by Denny Hartford
Reprinted in its entirety with the kind permission of Denny Hartford from Vital Signs Ministries
"Chivalry is only a name for that general spirit which disposes men to heroic actions, and keeps them conversant with all that is beautiful and sublime in the intellectual and moral world." That's how Anglo-Irish writer Kenelm Henry Digby described chivalry in The Broad-Stone of Honour published in 1822.
That's a nice description. But I like even more the way Sir Walter Scott put it when he had the charming and brave knight, Ivanhoe, answer a young woman’s question in this way: "Chivalry? Why maiden, she is the nurse of pure and high affection, the stay of the oppressed, the redresser of grievances, the curb of the power of the tyrant. Nobility were but an empty name without her. And liberty finds the best protection in her lance and sword."
Chivalry. The word itself stirs the imagination and moves the soul to embrace manly virtues: strength, courage, a willingness to fight in a noble cause. But also kindness, innocence, courtesy and grace. And we must not forget honor, self-discipline, loyalty, and a burning love for God.
Excerpted with permission from: Kasparek, Rick (2014) Knight of the Grail Code: The Call to Christian Chivalry in a World of Growing Darkness, Bloomington: WestBow Press
Knightly character is art, not nature—something that needs —C. S. Lewis
to be achieved, not something that can be relied upon to happen.
Chivalry's most profound influence lay in just this, in setting —Maurice Keen, Chivalry
the seal of approbation on norms of conduct, recognized as noble when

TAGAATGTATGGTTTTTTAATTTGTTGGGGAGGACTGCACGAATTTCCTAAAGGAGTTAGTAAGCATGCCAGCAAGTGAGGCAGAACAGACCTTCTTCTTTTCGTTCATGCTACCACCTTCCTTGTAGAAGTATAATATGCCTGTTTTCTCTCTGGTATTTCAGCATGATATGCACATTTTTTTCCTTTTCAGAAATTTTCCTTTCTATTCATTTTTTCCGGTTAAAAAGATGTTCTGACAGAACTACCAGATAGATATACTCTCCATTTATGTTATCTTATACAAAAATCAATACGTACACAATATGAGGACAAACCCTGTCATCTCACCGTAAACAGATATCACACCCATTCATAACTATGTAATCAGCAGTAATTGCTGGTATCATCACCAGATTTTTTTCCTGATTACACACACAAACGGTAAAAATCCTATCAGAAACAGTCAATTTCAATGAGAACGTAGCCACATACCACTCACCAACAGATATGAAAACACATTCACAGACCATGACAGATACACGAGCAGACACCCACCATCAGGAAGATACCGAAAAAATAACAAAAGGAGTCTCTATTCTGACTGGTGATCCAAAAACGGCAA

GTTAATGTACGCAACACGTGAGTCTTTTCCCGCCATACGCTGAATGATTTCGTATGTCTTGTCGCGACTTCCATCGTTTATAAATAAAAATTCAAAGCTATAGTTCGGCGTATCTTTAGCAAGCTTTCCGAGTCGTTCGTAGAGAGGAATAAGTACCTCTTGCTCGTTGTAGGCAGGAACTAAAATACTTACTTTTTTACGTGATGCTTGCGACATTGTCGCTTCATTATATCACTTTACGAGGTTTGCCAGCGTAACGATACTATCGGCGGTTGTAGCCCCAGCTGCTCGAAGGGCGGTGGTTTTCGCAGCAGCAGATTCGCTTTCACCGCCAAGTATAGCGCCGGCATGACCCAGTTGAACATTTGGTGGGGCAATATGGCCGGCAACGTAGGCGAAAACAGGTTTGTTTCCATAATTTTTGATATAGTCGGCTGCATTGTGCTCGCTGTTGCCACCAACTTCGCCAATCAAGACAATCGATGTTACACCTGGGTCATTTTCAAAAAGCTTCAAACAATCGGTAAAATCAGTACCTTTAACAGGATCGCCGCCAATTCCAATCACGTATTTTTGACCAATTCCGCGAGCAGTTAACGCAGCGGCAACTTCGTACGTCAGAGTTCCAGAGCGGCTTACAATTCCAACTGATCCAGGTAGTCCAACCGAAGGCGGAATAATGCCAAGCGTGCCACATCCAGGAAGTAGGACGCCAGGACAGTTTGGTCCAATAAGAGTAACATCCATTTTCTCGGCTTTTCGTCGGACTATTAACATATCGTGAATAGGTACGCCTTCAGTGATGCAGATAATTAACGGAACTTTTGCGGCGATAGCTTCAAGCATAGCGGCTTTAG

reproduced in individual act and style.
The Merriam-Webster Dictionary defines chivalry as
the system of values (such as loyalty and honor) that knights in the Middle Ages were expected to follow or as
an honorable and polite way of behaving especially toward women, but that definition is far from complete. When Maurice Keene wrote about the term chivalry, he aptly stated that it
remains a word elusive of definition, tonal rather than precise in its implications1. Chivalry is defined differently depending on whether we are considering the historical aspects or the ideal. Our attempt to understand chivalry is clouded by the haze of history, the fog of war, the confusing tumult of the Crusades, and the mist of the romance literature. As Constance Brittain Bouchard states, it is easier to use the term chivalry to represent
all ideals for knightly behavior, even while noting the multiple origins of what we now imagine [emphasis added] to be a single concept2.
C.S. Lewis believed that without chivalry, we have two types of people: those who are fierce in battle but cannot be gentle elsewhere, and those who are gentle, but completely useless in battle. Chivalry is the domain of the knight who can be both fierce and gentle.
The Necessity of Chivalry
The word Chivalry has meant at different times a good many different things—from heavy cavalry to giving a woman a seat in a train. But if we want to understand chivalry as an ideal distinct from other ideals—if we want to isolate that particular conception of the man comme il faut which was the special contribution of the Middle Ages to our culture—we cannot do better than turn to the words addressed to the greatest of all imaginary knights in Malory's Morte D'Arthur.
Thou wert the meekest man, says Sir Ector to the dead Launcelot.
Thou wert the meekest man that ever ate in hall among ladies; and thou wert the sternest knight to thy mortal foe that ever put spear at rest 1.